Twitter +44 28 9032 8811

Belfast Healthy Cities

Our vision is to be a leader in creating
a healthy, equitable and sustainable city

Healthy Cities 21st Century

News Stories

View photo gallery >

The WHO International Healthy Cities Conference opened on 1 October 2018 in Belfast, Northern Ireland, United Kingdom, bringing together more than 500 delegates from 60 countries and over 200 cities. While the Conference takes place every 5 years, this year’s event has particular significance – it celebrates 30 years of Healthy Cities as a global movement and looks ahead to the next phase of work for the WHO European Healthy Cities Network.

Christine McKee, who is a Public Health Registrar with the Public Health Agency, travelled to the Netherlands between 3-7 September as part of the Healthy City Explorer Bursary.

This bursary has been offered by Belfast Healthy Cities since 2014 and allows individuals working in the field of health and wellbeing, including healthy urban planning and design, to visit another WHO European Healthy City or National Network to study their approach to addressing a key issue relating to health inequalities.

Following on from the success of the WHO International Healthy Cities Conference, Changing Cities to change the world, Celebrating thirty years of the Healthy Cites movement,held last week in Belfast, we are delighted to announce the Belfast Healthy Cities, ‘Healthy City’ 2018 awards. 

As we celebrate 70 years of the NHS and 30 years of Belfast Healthy Cities and the European Healthy Cities Network, Joan Devlin looks at the impact these organisations have had on the health of our city:

On the 5th July 1948 Labour Minister for Health Aneurin Bevan launched the National Health Service, and 70 years on it is hard to quantify the incredible impact this service has had on all our lives.  In some ways it has become a service we all take for granted. At its core it had three overarching principles, which are still maintained to this day:

The Royal Town Planning Institute Awards for Planning Excellence recently took place in London.

Belfast Healthy Cities hosted a workshop on the Scottish Place Standard Tool on Thursday 3 May at Clifton House. The one day event examined the possibility of rolling out the Scottish tool to towns and cities in Northern Ireland.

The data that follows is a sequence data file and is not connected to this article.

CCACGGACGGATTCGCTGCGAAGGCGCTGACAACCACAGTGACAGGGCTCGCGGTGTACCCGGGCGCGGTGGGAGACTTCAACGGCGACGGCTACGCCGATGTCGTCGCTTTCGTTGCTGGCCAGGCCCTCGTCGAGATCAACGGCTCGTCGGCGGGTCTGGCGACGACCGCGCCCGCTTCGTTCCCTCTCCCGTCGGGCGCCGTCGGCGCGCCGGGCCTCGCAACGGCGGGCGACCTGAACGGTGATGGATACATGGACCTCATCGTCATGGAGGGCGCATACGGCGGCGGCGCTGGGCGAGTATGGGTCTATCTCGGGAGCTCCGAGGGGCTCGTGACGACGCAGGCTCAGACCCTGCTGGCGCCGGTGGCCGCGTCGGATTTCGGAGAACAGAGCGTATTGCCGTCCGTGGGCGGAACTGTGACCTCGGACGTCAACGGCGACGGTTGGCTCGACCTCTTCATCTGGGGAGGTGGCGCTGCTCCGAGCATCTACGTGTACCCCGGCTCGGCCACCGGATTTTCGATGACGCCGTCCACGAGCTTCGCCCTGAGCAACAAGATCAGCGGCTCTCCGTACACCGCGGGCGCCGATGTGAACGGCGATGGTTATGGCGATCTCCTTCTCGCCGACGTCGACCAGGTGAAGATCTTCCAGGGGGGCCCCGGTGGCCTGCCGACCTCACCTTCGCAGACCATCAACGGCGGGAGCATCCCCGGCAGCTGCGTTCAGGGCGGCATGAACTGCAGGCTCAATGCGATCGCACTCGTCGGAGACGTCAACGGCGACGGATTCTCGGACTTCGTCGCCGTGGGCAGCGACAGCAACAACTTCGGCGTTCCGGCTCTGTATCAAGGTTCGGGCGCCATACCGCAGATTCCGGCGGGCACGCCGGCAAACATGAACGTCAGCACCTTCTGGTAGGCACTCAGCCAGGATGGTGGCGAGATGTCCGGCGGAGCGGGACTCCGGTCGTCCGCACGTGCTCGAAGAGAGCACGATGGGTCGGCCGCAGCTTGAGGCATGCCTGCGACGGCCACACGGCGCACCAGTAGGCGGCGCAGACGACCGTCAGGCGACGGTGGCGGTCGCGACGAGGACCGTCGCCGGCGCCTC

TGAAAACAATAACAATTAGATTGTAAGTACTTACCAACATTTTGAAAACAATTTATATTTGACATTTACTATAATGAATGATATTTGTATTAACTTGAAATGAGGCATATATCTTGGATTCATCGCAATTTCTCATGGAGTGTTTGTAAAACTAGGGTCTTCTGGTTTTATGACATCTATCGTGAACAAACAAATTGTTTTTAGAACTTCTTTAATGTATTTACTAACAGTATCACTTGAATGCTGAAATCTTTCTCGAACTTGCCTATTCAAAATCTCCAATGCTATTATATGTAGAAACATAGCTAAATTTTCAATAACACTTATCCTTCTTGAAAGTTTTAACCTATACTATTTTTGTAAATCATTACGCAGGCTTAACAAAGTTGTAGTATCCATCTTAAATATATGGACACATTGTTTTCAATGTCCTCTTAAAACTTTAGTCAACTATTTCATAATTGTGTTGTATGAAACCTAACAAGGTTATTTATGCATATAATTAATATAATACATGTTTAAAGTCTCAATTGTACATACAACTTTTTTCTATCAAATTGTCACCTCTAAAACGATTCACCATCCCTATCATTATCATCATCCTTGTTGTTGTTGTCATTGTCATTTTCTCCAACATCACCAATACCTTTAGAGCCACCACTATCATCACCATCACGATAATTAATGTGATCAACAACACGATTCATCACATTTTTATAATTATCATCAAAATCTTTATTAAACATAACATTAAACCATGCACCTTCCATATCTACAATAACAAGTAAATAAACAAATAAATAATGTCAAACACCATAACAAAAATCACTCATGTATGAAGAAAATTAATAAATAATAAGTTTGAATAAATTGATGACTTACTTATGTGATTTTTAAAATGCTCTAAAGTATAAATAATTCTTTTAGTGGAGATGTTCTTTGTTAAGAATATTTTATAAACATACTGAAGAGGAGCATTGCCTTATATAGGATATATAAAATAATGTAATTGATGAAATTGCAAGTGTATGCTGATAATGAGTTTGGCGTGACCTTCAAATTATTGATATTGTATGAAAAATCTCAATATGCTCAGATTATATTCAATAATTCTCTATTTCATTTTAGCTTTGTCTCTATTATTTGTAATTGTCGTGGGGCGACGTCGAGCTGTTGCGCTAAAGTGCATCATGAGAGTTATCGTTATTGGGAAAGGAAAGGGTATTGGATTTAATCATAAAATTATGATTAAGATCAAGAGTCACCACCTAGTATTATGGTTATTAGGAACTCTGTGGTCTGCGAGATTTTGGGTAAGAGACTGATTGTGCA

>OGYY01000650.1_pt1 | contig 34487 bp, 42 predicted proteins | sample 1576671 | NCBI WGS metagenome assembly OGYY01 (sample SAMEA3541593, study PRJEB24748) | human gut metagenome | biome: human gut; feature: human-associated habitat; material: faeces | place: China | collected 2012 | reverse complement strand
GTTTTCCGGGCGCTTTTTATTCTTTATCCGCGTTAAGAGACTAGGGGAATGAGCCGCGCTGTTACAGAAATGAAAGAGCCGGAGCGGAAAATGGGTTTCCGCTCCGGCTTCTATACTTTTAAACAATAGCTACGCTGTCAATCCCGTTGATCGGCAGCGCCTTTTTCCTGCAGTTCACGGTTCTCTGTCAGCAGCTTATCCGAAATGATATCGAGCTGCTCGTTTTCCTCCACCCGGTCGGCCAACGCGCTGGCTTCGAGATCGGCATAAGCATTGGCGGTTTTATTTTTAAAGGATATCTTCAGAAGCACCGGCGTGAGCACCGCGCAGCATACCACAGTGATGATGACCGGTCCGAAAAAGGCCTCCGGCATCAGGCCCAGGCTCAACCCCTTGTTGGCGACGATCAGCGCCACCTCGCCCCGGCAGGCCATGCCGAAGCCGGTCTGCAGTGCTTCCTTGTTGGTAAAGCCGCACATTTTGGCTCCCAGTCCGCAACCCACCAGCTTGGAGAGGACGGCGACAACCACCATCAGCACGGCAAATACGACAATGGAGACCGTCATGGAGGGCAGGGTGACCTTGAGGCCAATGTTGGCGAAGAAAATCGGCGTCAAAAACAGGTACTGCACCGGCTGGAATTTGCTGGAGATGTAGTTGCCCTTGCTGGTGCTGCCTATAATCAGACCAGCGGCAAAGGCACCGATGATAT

Twenty five participants have recently completed the Reducing Inequalities: Getting Results Training Programme.  Developed by Belfast Healthy Cities with support and facilitation from Erica Ison, the training was delivered to elected representatives, health professionals, policy makers and planners from community, voluntary and statutory sectors.

The training aimed to build capacity to reduce inequalities affecting health and wellbeing; and to develop a professional network to enhance collaborative working through the following objectives.

The recent Health Literacy UK Conference saw over 100 community and health professionals from across UK, Ireland and Europe gather in Belfast to hear some of the leading world experts on health literacy.

The conference raised awareness of health literacy practice and research.  Health literacy will continue to be a theme in policy and through community interventions in public health and community planning.

Healthy Places, Healthy Children - a teaching resource developed by Belfast Healthy Cities in collaboration with the Education Authority, NI Housing Executive and PHA  - is a finalist in the category for Excellence in Planning for Health and Wellbeing at the Royal Town Planning Institute’s (RTPI) Awards for Planning Excellence 2018. The RTPI Awards are the most established and respected awards in the UK planning industry.

A Belfast Healthy Cities delegation returned from the WHO Mayor’s Summit recently. Joan Devlin looks back on a busy two days. 
 

Pages